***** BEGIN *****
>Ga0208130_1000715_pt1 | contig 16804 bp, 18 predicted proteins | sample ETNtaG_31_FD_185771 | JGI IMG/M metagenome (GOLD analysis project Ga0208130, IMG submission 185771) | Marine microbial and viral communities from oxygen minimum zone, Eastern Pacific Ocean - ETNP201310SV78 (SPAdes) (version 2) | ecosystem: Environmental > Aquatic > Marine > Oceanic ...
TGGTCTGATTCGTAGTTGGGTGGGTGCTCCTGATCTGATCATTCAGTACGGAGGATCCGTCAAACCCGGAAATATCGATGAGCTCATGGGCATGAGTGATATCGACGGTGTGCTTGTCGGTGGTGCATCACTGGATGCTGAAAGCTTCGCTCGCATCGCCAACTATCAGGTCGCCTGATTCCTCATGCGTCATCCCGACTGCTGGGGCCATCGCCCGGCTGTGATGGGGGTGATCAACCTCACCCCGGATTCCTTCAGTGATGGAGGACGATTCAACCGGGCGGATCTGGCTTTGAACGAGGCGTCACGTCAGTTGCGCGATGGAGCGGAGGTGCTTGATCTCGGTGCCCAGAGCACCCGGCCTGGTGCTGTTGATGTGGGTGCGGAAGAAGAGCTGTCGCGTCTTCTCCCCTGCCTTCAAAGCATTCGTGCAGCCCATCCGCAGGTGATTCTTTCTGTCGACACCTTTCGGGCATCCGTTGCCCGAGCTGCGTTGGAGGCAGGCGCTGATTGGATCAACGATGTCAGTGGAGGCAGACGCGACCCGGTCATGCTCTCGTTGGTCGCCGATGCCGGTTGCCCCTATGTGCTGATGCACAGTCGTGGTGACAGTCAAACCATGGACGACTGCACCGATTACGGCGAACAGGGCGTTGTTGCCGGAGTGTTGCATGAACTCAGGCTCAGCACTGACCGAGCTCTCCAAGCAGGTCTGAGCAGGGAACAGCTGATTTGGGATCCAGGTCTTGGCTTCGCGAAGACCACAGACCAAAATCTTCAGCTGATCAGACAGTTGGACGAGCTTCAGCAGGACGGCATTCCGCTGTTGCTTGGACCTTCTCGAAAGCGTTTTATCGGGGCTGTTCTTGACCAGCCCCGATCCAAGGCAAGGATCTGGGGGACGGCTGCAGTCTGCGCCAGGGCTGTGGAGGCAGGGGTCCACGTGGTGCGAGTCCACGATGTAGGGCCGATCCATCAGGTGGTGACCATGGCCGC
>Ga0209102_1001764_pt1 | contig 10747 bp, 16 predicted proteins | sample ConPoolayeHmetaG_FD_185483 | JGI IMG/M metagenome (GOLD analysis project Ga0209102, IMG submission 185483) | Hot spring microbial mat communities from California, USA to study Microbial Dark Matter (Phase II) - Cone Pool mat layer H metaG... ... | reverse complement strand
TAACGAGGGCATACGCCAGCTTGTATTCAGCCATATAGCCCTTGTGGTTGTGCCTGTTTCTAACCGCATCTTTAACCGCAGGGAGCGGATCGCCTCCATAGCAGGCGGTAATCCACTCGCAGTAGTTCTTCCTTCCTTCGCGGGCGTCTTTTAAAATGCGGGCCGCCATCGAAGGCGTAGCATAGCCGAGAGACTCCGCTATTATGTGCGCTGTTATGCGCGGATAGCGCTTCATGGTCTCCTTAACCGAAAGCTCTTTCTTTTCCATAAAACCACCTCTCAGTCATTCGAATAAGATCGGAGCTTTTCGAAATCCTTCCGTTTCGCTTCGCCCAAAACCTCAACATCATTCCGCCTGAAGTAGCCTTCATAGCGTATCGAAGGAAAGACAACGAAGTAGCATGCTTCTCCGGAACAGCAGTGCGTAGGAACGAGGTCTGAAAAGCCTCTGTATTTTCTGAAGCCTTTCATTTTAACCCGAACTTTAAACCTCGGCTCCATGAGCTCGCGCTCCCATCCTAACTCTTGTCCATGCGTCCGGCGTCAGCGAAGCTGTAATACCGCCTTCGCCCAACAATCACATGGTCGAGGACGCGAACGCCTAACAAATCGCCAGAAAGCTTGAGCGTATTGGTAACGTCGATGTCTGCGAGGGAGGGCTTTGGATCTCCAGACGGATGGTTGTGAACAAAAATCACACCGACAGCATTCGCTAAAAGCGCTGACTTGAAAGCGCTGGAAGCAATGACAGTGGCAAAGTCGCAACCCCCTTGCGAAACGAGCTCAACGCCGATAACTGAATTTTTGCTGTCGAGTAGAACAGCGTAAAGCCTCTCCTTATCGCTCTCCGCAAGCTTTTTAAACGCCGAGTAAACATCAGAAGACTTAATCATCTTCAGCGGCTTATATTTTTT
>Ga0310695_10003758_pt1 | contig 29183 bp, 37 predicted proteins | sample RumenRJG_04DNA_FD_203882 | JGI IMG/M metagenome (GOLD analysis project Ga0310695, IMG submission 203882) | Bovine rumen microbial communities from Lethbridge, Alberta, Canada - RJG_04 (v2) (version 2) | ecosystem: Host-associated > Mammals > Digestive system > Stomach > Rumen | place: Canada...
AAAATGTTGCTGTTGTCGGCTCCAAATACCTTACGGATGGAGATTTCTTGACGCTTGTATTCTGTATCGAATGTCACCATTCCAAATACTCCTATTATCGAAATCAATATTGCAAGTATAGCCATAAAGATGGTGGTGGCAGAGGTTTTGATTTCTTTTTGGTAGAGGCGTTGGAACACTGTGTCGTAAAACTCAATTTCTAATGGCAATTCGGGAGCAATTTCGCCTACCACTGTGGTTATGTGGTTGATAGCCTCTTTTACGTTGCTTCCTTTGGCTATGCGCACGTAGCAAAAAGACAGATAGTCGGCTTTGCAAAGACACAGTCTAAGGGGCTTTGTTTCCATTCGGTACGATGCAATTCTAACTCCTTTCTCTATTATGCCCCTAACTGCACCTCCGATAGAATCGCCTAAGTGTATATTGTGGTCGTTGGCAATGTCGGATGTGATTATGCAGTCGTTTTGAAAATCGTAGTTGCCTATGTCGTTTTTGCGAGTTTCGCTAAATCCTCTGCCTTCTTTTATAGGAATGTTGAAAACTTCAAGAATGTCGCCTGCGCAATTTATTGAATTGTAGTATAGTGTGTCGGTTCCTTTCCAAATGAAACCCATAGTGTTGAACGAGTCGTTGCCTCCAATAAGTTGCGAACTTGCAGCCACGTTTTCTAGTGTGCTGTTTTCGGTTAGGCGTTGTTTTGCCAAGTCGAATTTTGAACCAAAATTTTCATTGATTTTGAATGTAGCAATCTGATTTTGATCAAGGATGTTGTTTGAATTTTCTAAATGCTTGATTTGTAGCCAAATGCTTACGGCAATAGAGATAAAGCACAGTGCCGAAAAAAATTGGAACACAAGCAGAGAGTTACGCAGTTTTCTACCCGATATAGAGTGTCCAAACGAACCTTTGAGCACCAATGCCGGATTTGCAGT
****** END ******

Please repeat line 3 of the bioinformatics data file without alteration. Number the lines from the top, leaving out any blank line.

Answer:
>Ga0209102_1001764_pt1 | contig 10747 bp, 16 predicted proteins | sample ConPoolayeHmetaG_FD_185483 | JGI IMG/M metagenome (GOLD analysis project Ga0209102, IMG submission 185483) | Hot spring microbial mat communities from California, USA to study Microbial Dark Matter (Phase II) - Cone Pool mat layer H metaG... ... | reverse complement strand